Friday, April 26, 2019
Author: Zach Corleissen (Linux Foundation)
Last year we optimized the Kubernetes website for hosting multilingual content. Contributors responded by adding multiple new localizations: as of April 2019, Kubernetes docs are partially available in nine different languages, with six added in 2019 alone. You can see a list of available languages in the language selector at the top of each page.
By partially available, I mean that localizations are ongoing projects. They range from mostly complete (Chinese docs for 1.12) to brand new (1.14 docs in Portuguese). If you’re interested in helping an existing localization, read on!
What is a localization?
Translation is about words and meaning. Localization is about words, meaning, process, and design.
A localization is like a translation, but more thorough. Instead of just translating words, a localization optimizes the framework for writing and publishing words. For example, most site navigation features (button text) on kubernetes.io are strings contained in a single file. Part of creating a new localization involves adding a language-specific version of that file and translating the strings it contains.
Localization matters because it reduces barriers to adoption and support. When we can read Kubernetes docs in our own language, it’s easier to get started using Kubernetes and contributing to its development.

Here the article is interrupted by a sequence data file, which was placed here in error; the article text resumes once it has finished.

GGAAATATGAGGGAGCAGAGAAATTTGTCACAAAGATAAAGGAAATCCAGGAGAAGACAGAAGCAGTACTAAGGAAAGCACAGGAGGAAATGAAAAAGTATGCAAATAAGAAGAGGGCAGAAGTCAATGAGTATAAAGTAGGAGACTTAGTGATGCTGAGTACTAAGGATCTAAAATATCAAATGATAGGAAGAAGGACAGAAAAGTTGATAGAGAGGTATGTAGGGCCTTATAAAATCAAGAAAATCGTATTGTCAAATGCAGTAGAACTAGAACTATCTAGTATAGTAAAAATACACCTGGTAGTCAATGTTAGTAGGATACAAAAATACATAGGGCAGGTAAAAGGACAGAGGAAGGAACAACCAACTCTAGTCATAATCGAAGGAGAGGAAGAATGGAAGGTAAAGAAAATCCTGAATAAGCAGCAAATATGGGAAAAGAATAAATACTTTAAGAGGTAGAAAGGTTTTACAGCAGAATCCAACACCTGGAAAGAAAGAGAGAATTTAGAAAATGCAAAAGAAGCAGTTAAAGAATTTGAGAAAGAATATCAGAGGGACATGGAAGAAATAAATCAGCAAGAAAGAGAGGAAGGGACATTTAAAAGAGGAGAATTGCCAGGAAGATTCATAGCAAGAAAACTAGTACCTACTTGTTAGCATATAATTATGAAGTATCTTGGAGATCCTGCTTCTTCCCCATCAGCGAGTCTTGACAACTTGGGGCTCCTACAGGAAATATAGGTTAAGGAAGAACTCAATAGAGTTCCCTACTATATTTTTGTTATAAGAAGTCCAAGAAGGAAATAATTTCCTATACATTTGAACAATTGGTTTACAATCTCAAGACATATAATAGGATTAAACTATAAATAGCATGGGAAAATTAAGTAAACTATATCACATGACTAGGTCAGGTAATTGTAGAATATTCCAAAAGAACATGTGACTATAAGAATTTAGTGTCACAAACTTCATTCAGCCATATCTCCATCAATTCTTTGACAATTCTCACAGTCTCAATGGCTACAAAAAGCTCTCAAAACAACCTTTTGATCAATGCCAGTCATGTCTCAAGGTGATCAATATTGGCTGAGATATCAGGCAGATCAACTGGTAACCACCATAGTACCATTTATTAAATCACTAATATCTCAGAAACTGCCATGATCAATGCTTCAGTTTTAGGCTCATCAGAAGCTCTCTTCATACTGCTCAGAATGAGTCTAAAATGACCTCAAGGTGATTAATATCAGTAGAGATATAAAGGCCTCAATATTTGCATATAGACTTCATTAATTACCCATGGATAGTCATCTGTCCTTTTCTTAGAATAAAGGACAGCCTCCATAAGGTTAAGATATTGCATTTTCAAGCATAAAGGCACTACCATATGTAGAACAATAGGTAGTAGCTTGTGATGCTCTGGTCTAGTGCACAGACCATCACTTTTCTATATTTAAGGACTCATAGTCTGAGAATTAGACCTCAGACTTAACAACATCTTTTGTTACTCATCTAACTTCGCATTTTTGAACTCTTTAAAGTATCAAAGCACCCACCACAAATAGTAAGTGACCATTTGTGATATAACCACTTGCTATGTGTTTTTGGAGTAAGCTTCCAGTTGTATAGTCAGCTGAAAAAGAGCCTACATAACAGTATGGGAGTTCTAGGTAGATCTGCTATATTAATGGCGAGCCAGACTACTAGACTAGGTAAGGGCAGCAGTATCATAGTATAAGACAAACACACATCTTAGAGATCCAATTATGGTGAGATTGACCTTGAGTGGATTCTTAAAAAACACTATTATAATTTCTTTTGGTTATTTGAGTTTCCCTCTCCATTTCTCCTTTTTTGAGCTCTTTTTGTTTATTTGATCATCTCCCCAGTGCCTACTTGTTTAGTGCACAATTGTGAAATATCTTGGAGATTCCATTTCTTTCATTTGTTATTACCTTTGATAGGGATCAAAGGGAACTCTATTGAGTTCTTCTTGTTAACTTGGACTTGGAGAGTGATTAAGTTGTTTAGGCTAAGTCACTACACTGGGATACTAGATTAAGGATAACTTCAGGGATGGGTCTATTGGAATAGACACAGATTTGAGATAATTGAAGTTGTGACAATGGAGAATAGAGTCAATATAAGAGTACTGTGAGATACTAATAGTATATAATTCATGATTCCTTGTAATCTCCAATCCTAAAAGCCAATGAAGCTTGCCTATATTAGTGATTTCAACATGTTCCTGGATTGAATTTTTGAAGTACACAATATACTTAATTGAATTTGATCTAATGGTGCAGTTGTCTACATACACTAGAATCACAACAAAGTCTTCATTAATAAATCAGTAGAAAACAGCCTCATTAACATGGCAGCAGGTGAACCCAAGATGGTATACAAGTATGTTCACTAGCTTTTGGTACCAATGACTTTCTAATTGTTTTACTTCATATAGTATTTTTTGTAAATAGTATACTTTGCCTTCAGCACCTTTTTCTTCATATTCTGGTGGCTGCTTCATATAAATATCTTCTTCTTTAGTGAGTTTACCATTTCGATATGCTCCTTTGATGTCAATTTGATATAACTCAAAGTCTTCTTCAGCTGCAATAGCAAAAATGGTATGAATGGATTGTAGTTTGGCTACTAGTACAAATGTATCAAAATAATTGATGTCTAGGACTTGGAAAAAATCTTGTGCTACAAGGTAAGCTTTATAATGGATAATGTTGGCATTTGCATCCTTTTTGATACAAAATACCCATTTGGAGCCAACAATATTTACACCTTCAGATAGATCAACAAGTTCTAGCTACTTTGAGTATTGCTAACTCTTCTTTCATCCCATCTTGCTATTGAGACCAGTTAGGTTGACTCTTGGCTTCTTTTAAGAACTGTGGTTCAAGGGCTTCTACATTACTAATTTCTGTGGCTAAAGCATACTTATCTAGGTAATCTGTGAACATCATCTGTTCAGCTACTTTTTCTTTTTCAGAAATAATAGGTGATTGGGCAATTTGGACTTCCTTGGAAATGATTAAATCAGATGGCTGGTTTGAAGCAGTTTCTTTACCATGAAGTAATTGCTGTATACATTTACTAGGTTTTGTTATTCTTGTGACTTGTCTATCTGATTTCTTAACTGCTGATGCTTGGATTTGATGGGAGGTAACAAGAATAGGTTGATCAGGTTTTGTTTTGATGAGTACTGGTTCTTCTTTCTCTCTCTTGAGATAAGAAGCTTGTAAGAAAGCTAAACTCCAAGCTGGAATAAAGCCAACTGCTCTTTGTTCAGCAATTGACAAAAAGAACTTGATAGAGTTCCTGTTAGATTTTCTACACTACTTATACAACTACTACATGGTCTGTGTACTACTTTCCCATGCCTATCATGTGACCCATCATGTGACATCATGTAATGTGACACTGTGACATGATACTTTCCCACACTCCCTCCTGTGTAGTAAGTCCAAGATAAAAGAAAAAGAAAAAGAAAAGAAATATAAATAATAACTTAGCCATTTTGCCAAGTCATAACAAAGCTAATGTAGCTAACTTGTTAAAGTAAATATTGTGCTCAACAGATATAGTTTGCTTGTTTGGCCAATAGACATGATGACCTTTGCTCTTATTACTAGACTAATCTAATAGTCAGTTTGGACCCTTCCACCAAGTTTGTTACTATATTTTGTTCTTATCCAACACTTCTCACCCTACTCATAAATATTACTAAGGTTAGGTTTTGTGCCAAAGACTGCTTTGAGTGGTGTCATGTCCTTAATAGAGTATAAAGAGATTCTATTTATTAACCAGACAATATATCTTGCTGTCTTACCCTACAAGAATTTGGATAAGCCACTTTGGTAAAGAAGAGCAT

How do localizations happen?
The availability of docs in different languages is a feature—and like all Kubernetes features, contributors develop localized docs in a SIG, share them for review, and add them to the project.
Contributors work in teams to localize content. Because folks can’t approve their own PRs, localization teams have a minimum size of two—for example, the Italian localization has two contributors. Teams can also be quite large: the Chinese team has several dozen contributors.
Each team has its own workflow. Some teams localize all content manually; others use editors with translation plugins and review machine output for accuracy. SIG Docs focuses on standards of output; this leaves teams free to adopt the workflow that works best for them. That said, teams frequently collaborate with each other on best practices, and sharing abounds in the best spirit of the Kubernetes community.
Helping with localizations
If you’re interested in starting a new localization for Kubernetes docs, the Kubernetes contribution guide shows you how.
Existing localizations also need help. If you’d like to contribute to an existing project, join the localization team’s Slack channel and introduce yourself. Folks on that team can help you get started.
There’s a new Hindi localization beginning. Why not add your language, too?
As a chair of SIG Docs, I’d love to see localization spread beyond the docs and into Kubernetes components. Is there a Kubernetes component you’d like to see supported in a different language? Consider making a Kubernetes Enhancement Proposal to support the change.